Before we know what it is, boys are measured against the invisible standard of masculinity. In the African American community, not fitting the standard makes you a target that needs to be fixed by any means necessary, even if it requires you to end up on the wrong side of the fists of those love. So, like Gordie, a late-thirtysomething from Los Angeles and New Orleans, many young men pretend and perform for as long as it takes, praying for the moment when the curtain falls and they can be free to be themselves.
Growing up, I didn’t know much about what it meant to be a man beyond what my mom said. I didn’t have any positive male role models who took a vested interest in me. The things I learned from about men were from the outside looking in. It was me listening to women and being the fly on the wall as they explained their idea of what a man was.
I thought men were really tough, aggressive, and that they were providers. Most of the men in my life were, but they weren’t very emotional. They would say “man up” and toughen up. They never showed weakness or their emotions.
For a short time, I played with dolls, designed dresses, played hand games and was very effeminate, which wasn’t considered acceptable. So I tried to figure out what kind of guy I needed to be. I didn’t like being punished or scolded so got better at discerning negative reactions from adults when I did things I felt were natural.
My mother would always say, “Little boys don’t do that, gentleman act like this.” And I would try to act more like that. My grandfather was a male figure who detested that femininity in me. He would take me to my cousin’s house and would have them whoop my ass. They would throw me around the yard to toughen me up. I learned that if I didn’t want that to happen, I needed to be tougher, faster.
I wanted to be more like my cousin, who was only a few years older than me. I always thought his life was easier. He was the perfect size and everyone liked him. He grew up playing sports so by the time he was in high school, everything was effortless.
His mother was a speech pathologist so he could always speak well and was always in oratory contests. He was attractive in that way. His parents really knew what they wanted in their children, and they trained him to be as such. He was this well put together all-American guy. He knew how to act amongst his peers.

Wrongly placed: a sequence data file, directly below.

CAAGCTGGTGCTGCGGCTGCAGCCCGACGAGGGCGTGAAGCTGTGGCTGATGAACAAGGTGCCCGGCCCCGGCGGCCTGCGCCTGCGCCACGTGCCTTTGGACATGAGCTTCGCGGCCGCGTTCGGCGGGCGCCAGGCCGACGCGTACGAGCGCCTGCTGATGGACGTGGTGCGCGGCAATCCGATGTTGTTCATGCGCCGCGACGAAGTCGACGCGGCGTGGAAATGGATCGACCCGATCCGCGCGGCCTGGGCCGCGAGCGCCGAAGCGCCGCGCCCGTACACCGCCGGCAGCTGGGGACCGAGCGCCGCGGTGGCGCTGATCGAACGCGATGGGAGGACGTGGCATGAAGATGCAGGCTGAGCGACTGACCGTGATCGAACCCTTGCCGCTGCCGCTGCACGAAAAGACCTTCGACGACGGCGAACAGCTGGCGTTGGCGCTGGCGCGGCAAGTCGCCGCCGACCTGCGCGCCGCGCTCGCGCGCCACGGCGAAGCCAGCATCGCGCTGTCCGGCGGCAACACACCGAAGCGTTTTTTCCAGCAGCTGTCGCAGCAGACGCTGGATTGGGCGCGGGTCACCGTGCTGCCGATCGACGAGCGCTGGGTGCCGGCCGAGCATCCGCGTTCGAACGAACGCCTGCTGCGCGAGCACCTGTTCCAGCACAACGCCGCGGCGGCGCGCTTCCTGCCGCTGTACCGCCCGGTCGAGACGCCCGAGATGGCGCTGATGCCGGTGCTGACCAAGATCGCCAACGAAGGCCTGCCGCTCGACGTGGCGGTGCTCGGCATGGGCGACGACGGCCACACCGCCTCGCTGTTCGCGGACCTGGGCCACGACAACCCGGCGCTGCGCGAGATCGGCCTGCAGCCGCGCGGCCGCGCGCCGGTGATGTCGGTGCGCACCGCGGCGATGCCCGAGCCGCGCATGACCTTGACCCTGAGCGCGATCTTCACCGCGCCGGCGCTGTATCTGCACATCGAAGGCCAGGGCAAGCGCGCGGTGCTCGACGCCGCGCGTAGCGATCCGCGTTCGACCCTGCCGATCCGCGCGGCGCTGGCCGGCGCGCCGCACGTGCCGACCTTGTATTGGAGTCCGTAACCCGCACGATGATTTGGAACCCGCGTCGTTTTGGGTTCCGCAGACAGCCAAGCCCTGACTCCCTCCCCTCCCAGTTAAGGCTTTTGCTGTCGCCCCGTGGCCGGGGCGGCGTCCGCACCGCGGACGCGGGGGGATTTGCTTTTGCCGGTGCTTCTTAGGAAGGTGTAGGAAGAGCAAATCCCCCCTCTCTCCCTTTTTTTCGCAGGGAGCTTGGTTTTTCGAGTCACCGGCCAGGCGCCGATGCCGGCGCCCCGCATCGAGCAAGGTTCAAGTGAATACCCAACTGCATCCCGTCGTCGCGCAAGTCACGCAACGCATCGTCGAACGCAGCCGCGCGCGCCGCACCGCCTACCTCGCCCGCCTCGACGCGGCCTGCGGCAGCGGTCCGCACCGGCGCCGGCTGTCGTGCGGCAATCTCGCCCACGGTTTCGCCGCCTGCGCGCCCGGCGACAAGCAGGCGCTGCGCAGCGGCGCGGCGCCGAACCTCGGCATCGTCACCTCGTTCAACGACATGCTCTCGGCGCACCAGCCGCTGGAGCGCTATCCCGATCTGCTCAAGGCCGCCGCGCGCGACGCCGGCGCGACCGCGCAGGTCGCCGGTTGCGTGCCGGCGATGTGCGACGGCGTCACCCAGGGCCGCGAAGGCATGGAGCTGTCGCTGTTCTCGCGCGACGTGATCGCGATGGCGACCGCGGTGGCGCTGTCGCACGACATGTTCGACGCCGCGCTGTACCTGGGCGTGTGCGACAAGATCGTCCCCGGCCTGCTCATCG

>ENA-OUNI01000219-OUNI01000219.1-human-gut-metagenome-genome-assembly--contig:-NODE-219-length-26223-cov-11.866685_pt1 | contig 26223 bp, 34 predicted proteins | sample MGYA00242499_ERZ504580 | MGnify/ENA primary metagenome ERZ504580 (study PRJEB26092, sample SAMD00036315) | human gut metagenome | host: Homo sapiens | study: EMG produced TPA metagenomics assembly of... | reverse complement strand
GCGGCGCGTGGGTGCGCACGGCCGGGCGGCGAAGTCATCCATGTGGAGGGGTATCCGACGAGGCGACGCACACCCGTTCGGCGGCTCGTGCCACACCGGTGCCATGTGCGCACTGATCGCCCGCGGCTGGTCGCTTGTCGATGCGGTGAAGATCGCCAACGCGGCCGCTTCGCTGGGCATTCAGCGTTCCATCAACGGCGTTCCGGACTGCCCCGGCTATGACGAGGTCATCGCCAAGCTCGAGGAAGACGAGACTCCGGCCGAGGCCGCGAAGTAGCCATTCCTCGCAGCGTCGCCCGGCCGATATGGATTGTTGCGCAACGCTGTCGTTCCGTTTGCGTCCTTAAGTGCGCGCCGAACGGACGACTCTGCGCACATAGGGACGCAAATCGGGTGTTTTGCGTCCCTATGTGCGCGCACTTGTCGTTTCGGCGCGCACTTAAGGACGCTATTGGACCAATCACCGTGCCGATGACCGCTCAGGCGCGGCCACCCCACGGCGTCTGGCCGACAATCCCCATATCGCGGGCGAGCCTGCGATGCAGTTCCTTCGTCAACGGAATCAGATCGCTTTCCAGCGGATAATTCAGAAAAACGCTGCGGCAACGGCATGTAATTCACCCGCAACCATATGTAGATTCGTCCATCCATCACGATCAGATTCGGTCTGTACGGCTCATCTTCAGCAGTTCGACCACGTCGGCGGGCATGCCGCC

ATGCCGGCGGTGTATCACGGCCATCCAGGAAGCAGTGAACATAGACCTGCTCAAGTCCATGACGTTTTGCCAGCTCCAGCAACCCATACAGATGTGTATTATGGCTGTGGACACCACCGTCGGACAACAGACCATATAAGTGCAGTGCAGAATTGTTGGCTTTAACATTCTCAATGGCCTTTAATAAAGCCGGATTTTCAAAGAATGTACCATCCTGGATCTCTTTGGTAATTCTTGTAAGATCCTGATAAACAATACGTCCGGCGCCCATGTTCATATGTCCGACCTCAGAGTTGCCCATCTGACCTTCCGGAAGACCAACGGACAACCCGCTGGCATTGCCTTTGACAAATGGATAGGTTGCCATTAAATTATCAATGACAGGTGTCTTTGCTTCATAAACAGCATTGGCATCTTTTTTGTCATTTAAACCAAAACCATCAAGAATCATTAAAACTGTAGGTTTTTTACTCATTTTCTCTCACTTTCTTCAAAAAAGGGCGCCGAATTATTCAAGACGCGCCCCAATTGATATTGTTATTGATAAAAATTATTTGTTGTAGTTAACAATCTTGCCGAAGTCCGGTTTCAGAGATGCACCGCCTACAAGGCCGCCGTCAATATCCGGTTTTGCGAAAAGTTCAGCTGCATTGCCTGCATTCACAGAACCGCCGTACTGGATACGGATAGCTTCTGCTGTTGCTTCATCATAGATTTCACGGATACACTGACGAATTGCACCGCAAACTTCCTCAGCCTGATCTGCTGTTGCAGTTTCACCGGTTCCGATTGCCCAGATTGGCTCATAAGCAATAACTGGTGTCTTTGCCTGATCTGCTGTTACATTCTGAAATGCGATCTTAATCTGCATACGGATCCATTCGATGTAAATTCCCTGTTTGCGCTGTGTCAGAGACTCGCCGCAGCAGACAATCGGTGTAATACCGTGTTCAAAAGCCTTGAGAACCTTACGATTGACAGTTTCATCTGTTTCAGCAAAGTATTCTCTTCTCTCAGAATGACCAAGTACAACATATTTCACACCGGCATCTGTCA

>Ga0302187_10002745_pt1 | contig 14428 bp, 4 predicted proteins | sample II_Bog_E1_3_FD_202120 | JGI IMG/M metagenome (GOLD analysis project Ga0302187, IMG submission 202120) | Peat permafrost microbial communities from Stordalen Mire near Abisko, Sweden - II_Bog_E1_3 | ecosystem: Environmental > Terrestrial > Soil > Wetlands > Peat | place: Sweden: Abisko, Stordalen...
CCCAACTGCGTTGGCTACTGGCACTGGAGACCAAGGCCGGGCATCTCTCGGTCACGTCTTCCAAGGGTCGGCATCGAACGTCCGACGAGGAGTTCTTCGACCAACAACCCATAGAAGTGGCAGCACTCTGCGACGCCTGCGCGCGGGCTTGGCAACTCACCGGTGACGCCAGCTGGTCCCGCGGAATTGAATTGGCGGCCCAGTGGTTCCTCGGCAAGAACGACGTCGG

My grandfather was a male figure who detested femininity in me. He would take me to my cousin’s house and would have them whoop my ass…. I learned that if I didn’t want that to happen, I needed to be tougher, faster.
Most of the things I went after in high school were because he did them. But that was just what everybody saw. Later, we became close because we both identified with being something that other people wanted. It turns out his brother was a natural at everything he was made to do. His brother was a prodigy on his own, but he had to be taught that. He grew up having to fill his brother’s shoes. And I grew up wanting to be that. When we finally got closer, we realized he was just doing what he’d learned as well.
When it comes to how the African American community sees masculinity, I think it is confusing because there are three different versions but no clear idea of which one is “right.” You have the hyper-masculine athlete that is great at everything. You have the men we define as “men” because they can have any woman they want and are charismatic, but lack commitment. And then you have the hip-hop guy who is rough, comes from the streets, and knows how to take care of business.
But in these versions, we have no idea of what a man of substance is. It’s really steered by what is popular. You have men like P. Diddy and Drake who are successful, but we even see them fighting in a club because that’s what we consider manly: dope, street cred, fighting and holding your ground. You don’t see men like Barack Obama as the standard.
I silenced certain parts of me so the other parts people liked would shine. But the real me I’d hidden and tucked away in compartments.
In the 1970s show Good Times, there was an episode where James, the oldest brother, was going to hustle for money. It got me thinking because it wasn’t good for him to do, but at the heart of it was this whole idea of taking care of your family, leaving a legacy and being a man of your word. But you don’t see that much now. I grew up reading and idolizing these men, but I realize that’s not what’s popular right now. Great men have become the exception, instead of the standard.
Overall, I have more experience with men who are not good examples, than those who are. The men in my life were passive in taking care of things, financially irresponsible, selfish, near-sighted, self-centered, reactive, and absentee. But my own definition of what a man is has changed, as a result of that.
I see men as people who take responsibility and are mature about it. They don’t put themselves last, but they take care of their responsibilities. They are kind, exercise your strengths, take initiative, and do things to completion. In the past five years, I’ve realized I silenced certain parts of me so the other parts people liked would shine. But the real me I’d hidden and tucked away in compartments. Now, I’m working every day to embody my own definition of what it means to be a man, and on my own terms.
I grew up idolizing men like from the 1970s show Good Times, but I realize that’s not what’s popular right now. Great men have become the exception, instead of the standard.